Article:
See if this situation sounds familiar…
An 8 year old son does sloppy work with homework. He rushed through it as quickly as possible so he could get done, then head outside to play.
The mom (or father) then checks his work; seeing that it was rushed through, she then forces him to redo it.
She’s frustrated because he doesn’t see the value; telling him over and over: “what your work is like tells people who you are. You need to do your best.”
She wants him to even enjoy his homework and value it but she isn’t having any luck accomplishing this.
Her constant moralizing is not changing the situation. She’s afraid that he will not take responsibility and care about the quality of his work when he is an adult.
Her child ends up feeling like he’s falling behind, maybe even feeling stupid or not good about himself because he isn’t living up to his mother’s standards.
She tells him every day to do his best, thinking she is teaching him good morals. But it isn’t working because he isn’t changing.
No one ends up winning in this situation.
The mom is stuck in a rut of ineffective communication that is not reaching anyone’s goals; and the son feels like he is disappointing his mother.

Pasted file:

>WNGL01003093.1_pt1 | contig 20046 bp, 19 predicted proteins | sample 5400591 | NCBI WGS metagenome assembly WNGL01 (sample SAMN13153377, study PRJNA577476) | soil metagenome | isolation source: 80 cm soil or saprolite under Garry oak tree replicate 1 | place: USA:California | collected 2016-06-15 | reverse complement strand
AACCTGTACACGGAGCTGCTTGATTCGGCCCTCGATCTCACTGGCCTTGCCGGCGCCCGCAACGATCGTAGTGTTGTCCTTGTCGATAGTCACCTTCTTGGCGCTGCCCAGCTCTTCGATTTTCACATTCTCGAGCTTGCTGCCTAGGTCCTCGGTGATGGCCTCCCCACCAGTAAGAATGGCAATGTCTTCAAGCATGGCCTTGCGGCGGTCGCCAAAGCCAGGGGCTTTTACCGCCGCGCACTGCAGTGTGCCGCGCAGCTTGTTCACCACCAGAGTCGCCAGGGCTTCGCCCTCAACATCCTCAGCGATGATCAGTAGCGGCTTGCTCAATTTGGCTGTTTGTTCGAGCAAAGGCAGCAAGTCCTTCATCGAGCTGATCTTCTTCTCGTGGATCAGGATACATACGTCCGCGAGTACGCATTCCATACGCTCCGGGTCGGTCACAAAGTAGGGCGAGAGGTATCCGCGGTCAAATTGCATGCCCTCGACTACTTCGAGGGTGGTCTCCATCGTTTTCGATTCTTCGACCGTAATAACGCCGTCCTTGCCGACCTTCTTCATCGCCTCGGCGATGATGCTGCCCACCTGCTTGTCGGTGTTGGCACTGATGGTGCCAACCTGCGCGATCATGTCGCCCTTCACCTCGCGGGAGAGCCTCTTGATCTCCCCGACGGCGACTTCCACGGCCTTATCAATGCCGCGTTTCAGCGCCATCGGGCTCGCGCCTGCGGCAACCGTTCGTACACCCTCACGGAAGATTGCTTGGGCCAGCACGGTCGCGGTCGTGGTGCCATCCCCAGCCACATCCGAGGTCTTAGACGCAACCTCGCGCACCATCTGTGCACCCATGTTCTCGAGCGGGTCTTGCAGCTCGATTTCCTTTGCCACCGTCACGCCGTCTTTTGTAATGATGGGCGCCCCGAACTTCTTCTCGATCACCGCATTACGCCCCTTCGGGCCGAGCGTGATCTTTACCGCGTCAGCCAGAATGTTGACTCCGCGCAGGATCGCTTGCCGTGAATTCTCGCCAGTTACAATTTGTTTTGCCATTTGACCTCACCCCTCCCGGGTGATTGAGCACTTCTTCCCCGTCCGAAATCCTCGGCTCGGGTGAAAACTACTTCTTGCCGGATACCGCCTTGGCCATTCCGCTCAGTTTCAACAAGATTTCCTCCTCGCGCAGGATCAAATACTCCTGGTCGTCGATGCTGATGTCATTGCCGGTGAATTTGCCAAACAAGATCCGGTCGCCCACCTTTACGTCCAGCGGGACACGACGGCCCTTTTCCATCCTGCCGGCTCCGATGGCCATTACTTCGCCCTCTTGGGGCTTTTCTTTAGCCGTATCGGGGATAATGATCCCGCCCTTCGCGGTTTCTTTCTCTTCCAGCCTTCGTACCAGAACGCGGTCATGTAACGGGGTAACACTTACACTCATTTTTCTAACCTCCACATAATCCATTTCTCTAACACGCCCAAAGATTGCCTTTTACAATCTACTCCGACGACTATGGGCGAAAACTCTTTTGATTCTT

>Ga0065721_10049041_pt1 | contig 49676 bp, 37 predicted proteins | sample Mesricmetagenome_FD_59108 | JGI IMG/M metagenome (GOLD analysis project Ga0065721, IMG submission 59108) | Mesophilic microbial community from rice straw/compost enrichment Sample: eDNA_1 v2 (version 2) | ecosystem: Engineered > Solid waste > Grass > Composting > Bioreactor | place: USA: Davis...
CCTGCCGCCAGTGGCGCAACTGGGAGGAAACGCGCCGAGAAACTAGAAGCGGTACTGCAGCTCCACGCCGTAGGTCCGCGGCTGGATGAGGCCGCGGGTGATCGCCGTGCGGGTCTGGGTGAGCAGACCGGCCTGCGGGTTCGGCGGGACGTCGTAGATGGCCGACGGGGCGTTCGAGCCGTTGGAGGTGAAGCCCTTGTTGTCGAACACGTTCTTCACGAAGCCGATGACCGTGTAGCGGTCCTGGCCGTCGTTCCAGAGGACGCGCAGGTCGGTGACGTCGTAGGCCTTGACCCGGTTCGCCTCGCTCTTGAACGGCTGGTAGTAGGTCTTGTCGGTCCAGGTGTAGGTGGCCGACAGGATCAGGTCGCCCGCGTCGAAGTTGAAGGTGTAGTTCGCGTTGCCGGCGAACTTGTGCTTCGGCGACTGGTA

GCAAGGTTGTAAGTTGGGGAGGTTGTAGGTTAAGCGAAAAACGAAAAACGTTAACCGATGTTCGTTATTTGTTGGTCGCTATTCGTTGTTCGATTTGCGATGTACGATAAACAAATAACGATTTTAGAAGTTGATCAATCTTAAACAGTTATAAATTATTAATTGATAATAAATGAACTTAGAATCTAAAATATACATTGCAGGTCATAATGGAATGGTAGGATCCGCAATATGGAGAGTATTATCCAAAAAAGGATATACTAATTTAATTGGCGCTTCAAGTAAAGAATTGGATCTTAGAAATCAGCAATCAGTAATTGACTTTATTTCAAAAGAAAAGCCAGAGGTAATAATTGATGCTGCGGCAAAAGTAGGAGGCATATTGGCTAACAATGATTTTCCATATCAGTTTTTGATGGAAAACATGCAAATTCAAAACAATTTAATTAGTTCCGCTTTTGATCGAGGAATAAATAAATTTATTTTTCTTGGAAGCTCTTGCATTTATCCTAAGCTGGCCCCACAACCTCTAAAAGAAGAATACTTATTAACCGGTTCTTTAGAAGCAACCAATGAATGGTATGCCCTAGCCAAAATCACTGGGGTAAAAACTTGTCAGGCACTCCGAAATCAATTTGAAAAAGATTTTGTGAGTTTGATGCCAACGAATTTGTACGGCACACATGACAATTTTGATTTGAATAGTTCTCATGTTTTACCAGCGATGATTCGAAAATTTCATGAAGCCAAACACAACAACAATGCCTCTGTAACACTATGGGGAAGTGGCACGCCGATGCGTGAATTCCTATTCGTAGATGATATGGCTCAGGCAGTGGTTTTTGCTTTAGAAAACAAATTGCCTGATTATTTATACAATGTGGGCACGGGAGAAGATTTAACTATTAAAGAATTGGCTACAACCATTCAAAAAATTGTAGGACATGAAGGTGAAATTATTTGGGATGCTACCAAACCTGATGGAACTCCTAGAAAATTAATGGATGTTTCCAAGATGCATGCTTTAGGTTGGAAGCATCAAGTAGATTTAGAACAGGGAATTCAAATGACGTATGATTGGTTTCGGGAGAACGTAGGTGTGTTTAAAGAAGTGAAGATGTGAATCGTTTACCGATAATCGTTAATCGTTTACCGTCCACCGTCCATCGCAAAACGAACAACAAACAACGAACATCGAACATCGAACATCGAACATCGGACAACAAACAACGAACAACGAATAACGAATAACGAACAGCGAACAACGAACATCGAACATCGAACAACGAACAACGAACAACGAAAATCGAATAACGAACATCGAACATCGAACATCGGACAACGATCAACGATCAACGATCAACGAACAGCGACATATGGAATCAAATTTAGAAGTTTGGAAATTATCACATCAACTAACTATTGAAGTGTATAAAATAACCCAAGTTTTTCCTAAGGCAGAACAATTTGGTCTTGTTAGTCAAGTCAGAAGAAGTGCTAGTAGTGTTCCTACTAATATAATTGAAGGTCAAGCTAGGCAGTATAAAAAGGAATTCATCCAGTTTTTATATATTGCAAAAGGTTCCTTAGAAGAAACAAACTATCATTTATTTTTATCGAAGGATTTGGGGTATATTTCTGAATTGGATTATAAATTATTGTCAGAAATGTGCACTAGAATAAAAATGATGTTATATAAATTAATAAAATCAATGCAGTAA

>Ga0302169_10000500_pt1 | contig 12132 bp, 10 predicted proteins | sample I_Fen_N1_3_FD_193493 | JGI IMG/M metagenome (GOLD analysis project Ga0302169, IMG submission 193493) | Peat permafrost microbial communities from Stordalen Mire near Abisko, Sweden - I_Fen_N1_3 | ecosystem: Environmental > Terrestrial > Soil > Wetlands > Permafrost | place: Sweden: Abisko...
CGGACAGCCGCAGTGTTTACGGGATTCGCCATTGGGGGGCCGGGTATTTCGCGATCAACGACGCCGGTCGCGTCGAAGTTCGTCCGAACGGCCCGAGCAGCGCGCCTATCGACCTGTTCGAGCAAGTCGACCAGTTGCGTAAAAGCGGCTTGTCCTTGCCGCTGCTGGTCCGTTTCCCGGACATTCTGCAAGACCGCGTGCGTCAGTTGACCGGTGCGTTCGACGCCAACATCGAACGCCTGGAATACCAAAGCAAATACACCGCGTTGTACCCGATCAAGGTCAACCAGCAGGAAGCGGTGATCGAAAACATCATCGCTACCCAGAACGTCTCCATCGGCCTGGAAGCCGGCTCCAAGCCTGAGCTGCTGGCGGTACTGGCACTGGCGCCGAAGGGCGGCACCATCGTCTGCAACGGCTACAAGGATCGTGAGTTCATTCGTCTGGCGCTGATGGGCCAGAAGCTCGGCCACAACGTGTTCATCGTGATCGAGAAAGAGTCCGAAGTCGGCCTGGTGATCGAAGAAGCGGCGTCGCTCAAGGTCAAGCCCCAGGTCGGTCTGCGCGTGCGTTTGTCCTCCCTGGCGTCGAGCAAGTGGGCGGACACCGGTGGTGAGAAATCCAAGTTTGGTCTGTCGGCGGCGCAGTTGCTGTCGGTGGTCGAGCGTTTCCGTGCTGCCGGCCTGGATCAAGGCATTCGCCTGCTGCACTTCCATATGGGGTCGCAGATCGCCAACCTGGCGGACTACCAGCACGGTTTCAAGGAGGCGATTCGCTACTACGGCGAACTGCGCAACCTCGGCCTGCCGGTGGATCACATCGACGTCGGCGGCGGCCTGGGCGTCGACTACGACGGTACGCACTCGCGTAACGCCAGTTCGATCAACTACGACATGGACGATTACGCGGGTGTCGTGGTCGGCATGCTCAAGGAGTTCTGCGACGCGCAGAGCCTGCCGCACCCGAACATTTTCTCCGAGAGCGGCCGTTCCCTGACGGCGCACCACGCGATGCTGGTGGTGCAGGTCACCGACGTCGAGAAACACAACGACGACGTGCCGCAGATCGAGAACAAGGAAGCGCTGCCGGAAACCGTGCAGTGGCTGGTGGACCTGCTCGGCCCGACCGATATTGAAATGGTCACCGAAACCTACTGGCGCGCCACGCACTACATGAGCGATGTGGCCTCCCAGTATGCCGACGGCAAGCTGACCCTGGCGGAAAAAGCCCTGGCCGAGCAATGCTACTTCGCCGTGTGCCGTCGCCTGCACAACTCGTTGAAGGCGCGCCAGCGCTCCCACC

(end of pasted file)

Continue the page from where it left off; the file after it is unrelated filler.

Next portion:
The Family Connection Process Approach
Homework is often a source of conflict between parents and children.
Most young children don’t see the value in homework so they don’t take ownership in completing it. Even, my daughter always complained about homework!
She’d say, “Why don’t they just keep us at school longer to finish our work? Why do we have to bring it home with us?”
Now, there are books that theorize that homework at a young age is ineffective and that children need to be playing rather than sitting down in front of paper.
But, since most children will be coming home with homework for the foreseeable future, we can’t count on that theory to save us.
The strategy of telling your child their homework is important, in the hopes of making them like it is just as unlikely to work.
My first strategy is that you hear out “the grumbling.”
Just listen to their views, and don’t try to make them feel different about their homework.
It’s your challenge to hear the upset, not theirs to change it at that moment. It’s most likely that they will actually be able to move past the upset into action if you can listen first.
Next, apply The Family Connection Process; in which you and your child view this situation as a problem to solve together.
Homework at a young age is a joint ownership problem.
You have to be the one driving the problem solving process because your kid would rather homework disappear completely.
But when you develop a plan together, it will become your joint problem, increasing the chance that your child will become engaged.
Please note: the dialogue below is focused around a school-aged child.
If high school aged children feel strongly about not valuing homework and therefore not willing to do homework; parents will have a very difficult time changing their child’s perspective.